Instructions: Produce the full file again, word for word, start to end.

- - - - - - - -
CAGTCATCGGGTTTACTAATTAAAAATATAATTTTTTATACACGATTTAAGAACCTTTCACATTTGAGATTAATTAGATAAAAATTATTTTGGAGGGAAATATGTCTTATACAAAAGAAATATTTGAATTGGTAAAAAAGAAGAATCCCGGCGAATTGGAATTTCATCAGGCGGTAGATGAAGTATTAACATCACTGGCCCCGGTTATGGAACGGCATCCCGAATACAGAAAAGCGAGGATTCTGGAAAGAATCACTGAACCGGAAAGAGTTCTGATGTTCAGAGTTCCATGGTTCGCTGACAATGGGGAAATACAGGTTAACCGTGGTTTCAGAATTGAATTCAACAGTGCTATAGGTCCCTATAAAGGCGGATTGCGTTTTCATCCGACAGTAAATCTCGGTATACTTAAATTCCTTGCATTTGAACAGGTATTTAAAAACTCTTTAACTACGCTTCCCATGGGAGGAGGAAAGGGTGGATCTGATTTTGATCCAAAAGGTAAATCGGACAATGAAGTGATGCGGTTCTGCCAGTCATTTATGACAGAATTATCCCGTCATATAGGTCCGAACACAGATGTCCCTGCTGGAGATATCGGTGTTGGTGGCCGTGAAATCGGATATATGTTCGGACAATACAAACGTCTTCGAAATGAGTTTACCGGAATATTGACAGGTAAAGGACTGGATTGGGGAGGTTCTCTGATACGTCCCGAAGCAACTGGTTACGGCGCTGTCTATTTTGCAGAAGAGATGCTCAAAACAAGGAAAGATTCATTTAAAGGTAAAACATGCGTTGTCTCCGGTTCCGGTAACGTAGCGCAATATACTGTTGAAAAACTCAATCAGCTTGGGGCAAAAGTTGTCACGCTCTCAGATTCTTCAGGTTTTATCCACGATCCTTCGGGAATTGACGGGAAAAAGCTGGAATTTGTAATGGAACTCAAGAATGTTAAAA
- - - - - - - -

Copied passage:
CAGTCATCGGGTTTACTAATTAAAAATATAATTTTTTATACACGATTTAAGAACCTTTCACATTTGAGATTAATTAGATAAAAATTATTTTGGAGGGAAATATGTCTTATACAAAAGAAATATTTGAATTGGTAAAAAAGAAGAATCCCGGCGAATTGGAATTTCATCAGGCGGTAGATGAAGTATTAACATCACTGGCCCCGGTTATGGAACGGCATCCCGAATACAGAAAAGCGAGGATTCTGGAAAGAATCACTGAACCGGAAAGAGTTCTGATGTTCAGAGTTCCATGGTTCGCTGACAATGGGGAAATACAGGTTAACCGTGGTTTCAGAATTGAATTCAACAGTGCTATAGGTCCCTATAAAGGCGGATTGCGTTTTCATCCGACAGTAAATCTCGGTATACTTAAATTCCTTGCATTTGAACAGGTATTTAAAAACTCTTTAACTACGCTTCCCATGGGAGGAGGAAAGGGTGGATCTGATTTTGATCCAAAAGGTAAATCGGACAATGAAGTGATGCGGTTCTGCCAGTCATTTATGACAGAATTATCCCGTCATATAGGTCCGAACACAGATGTCCCTGCTGGAGATATCGGTGTTGGTGGCCGTGAAATCGGATATATGTTCGGACAATACAAACGTCTTCGAAATGAGTTTACCGGAATATTGACAGGTAAAGGACTGGATTGGGGAGGTTCTCTGATACGTCCCGAAGCAACTGGTTACGGCGCTGTCTATTTTGCAGAAGAGATGCTCAAAACAAGGAAAGATTCATTTAAAGGTAAAACATGCGTTGTCTCCGGTTCCGGTAACGTAGCGCAATATACTGTTGAAAAACTCAATCAGCTTGGGGCAAAAGTTGTCACGCTCTCAGATTCTTCAGGTTTTATCCACGATCCTTCGGGAATTGACGGGAAAAAGCTGGAATTTGTAATGGAACTCAAGAATGTTAAAA